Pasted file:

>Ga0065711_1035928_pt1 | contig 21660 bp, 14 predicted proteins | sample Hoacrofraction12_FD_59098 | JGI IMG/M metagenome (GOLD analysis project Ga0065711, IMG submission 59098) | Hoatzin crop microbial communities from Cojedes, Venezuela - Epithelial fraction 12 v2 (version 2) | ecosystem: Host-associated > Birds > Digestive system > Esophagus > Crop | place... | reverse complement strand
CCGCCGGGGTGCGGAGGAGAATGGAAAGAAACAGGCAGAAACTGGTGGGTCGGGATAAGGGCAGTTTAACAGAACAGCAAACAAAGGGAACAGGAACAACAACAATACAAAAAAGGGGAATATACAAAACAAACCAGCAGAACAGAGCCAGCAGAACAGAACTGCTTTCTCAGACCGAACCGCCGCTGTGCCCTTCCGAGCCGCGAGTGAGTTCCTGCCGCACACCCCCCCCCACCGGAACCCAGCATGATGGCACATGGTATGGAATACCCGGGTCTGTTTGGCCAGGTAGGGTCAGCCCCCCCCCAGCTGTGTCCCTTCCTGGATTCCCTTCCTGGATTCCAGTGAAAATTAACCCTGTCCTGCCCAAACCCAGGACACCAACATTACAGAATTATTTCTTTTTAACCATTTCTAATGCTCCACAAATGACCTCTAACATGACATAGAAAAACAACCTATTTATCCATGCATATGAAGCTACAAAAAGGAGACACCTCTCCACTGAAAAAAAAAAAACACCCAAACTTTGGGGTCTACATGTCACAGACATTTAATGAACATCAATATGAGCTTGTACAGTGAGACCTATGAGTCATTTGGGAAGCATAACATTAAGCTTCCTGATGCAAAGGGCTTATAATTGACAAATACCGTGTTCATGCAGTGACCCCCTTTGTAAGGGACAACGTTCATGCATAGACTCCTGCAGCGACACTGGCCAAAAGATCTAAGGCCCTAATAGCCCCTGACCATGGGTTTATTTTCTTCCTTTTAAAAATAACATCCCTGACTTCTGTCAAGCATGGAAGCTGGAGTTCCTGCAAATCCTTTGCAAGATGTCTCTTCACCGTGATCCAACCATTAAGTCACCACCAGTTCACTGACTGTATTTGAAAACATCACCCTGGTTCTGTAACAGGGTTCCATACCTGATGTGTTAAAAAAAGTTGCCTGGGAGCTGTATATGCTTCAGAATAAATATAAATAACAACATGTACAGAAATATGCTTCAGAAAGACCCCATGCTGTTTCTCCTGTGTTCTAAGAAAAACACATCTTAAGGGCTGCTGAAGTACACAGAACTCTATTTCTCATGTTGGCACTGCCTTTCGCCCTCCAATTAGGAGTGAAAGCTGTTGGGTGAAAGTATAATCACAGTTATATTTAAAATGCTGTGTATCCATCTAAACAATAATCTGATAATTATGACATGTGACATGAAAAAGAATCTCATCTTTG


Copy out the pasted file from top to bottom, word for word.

>Ga0065711_1035928_pt1 | contig 21660 bp, 14 predicted proteins | sample Hoacrofraction12_FD_59098 | JGI IMG/M metagenome (GOLD analysis project Ga0065711, IMG submission 59098) | Hoatzin crop microbial communities from Cojedes, Venezuela - Epithelial fraction 12 v2 (version 2) | ecosystem: Host-associated > Birds > Digestive system > Esophagus > Crop | place... | reverse complement strand
CCGCCGGGGTGCGGAGGAGAATGGAAAGAAACAGGCAGAAACTGGTGGGTCGGGATAAGGGCAGTTTAACAGAACAGCAAACAAAGGGAACAGGAACAACAACAATACAAAAAAGGGGAATATACAAAACAAACCAGCAGAACAGAGCCAGCAGAACAGAACTGCTTTCTCAGACCGAACCGCCGCTGTGCCCTTCCGAGCCGCGAGTGAGTTCCTGCCGCACACCCCCCCCCACCGGAACCCAGCATGATGGCACATGGTATGGAATACCCGGGTCTGTTTGGCCAGGTAGGGTCAGCCCCCCCCCAGCTGTGTCCCTTCCTGGATTCCCTTCCTGGATTCCAGTGAAAATTAACCCTGTCCTGCCCAAACCCAGGACACCAACATTACAGAATTATTTCTTTTTAACCATTTCTAATGCTCCACAAATGACCTCTAACATGACATAGAAAAACAACCTATTTATCCATGCATATGAAGCTACAAAAAGGAGACACCTCTCCACTGAAAAAAAAAAAACACCCAAACTTTGGGGTCTACATGTCACAGACATTTAATGAACATCAATATGAGCTTGTACAGTGAGACCTATGAGTCATTTGGGAAGCATAACATTAAGCTTCCTGATGCAAAGGGCTTATAATTGACAAATACCGTGTTCATGCAGTGACCCCCTTTGTAAGGGACAACGTTCATGCATAGACTCCTGCAGCGACACTGGCCAAAAGATCTAAGGCCCTAATAGCCCCTGACCATGGGTTTATTTTCTTCCTTTTAAAAATAACATCCCTGACTTCTGTCAAGCATGGAAGCTGGAGTTCCTGCAAATCCTTTGCAAGATGTCTCTTCACCGTGATCCAACCATTAAGTCACCACCAGTTCACTGACTGTATTTGAAAACATCACCCTGGTTCTGTAACAGGGTTCCATACCTGATGTGTTAAAAAAAGTTGCCTGGGAGCTGTATATGCTTCAGAATAAATATAAATAACAACATGTACAGAAATATGCTTCAGAAAGACCCCATGCTGTTTCTCCTGTGTTCTAAGAAAAACACATCTTAAGGGCTGCTGAAGTACACAGAACTCTATTTCTCATGTTGGCACTGCCTTTCGCCCTCCAATTAGGAGTGAAAGCTGTTGGGTGAAAGTATAATCACAGTTATATTTAAAATGCTGTGTATCCATCTAAACAATAATCTGATAATTATGACATGTGACATGAAAAAGAATCTCATCTTTG